A heat pump works by pulling in heat from its environment. They need electrical power to work, but it can supply more heat than the electricity used.
Residential homes use two primary heat pumps for space heating and cooling: – Ground-source (or geothermal) – Air-source
Ground-source heat pumps can extract heat from the earth, well water, or a pond when used to heat a home using forced air or hydronic systems.
Air-source heat pumps are like window air conditioners running backward. Because they are compact, affordable, and can offer cooling, air-source heat pumps are an excellent choice for tightly constructed and well-insulated homes.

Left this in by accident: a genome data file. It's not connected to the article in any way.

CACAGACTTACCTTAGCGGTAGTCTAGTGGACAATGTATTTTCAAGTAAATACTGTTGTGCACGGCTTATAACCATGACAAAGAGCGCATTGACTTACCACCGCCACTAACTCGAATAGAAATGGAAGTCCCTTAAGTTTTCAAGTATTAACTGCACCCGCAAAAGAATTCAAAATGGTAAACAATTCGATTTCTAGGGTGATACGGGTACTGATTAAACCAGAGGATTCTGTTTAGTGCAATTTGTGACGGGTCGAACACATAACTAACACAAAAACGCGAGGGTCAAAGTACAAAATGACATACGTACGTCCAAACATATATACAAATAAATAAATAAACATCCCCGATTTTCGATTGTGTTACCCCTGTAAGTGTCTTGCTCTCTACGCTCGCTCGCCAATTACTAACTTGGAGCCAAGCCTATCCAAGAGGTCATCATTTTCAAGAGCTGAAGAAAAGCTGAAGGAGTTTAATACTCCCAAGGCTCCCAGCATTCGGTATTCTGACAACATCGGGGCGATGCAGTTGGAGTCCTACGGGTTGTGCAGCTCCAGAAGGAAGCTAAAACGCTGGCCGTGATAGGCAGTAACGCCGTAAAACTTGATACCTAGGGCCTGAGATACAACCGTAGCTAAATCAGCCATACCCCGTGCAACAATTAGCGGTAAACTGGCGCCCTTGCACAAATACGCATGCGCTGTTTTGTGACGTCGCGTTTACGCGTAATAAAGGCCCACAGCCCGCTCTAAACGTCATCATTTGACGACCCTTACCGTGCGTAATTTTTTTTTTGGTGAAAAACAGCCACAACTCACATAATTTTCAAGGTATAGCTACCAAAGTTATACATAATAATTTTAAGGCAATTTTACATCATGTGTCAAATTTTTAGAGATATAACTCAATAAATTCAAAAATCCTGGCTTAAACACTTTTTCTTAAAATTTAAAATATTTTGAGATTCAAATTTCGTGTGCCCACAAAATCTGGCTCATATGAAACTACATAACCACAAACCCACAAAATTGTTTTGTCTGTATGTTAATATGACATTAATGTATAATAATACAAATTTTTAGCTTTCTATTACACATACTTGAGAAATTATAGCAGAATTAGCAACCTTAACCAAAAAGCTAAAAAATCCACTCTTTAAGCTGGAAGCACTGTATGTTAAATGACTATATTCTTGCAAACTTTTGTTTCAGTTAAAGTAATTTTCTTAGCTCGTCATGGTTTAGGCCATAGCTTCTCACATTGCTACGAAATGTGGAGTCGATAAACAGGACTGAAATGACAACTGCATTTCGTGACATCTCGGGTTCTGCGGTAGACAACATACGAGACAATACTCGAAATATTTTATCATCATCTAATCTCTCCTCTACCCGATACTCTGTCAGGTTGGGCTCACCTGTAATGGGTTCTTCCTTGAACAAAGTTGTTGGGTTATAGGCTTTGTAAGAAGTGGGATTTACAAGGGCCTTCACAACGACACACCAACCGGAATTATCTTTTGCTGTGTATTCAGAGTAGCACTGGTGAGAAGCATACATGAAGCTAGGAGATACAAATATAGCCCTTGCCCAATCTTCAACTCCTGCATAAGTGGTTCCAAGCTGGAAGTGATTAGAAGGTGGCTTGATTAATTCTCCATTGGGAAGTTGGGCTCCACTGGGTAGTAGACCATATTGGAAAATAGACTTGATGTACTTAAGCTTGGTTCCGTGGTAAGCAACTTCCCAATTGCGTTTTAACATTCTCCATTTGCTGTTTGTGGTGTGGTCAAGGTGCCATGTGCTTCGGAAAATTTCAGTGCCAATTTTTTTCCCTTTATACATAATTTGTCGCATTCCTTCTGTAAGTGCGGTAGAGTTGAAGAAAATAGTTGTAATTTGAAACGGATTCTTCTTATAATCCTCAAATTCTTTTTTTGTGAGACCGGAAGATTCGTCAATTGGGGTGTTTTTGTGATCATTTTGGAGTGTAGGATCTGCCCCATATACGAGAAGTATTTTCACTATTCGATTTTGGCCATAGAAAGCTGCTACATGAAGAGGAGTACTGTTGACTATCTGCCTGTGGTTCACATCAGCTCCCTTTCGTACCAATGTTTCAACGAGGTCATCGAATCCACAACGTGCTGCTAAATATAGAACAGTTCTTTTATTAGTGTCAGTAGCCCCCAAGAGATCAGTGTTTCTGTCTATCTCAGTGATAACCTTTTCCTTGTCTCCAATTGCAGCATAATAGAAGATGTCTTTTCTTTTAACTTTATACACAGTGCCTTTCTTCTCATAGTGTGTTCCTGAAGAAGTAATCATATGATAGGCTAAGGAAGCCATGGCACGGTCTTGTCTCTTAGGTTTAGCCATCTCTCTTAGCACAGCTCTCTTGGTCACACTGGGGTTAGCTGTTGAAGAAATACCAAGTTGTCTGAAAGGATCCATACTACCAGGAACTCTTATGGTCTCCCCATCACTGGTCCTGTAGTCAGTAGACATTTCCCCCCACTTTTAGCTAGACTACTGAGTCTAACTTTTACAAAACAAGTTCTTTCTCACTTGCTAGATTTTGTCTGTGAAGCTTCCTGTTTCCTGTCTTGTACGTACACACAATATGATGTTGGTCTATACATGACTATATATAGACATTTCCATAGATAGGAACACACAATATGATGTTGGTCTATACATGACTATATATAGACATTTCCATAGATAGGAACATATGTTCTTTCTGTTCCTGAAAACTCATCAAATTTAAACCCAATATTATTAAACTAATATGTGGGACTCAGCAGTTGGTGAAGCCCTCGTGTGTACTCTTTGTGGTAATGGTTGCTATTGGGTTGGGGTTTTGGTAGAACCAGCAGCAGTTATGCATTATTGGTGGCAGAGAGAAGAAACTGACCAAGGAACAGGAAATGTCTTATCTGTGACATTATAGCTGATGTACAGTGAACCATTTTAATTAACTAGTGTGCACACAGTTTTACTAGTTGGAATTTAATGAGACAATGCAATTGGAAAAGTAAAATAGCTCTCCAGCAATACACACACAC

Most air-source heat pumps work well in milder climates where heating and cooling are required, but winters are not harsh. But in mild climates, they can save you money...
Changing from electric resistance heat to an air-source heat pump can save energy expenses by up to 40%, according to the U.S. Department of Energy.
Absorption heat pumps, which are an adaptation of the air-source heat pump, are powered by heat sources other than electricity. Both heating and cooling are accomplished using an ammonia-water absorption cycle.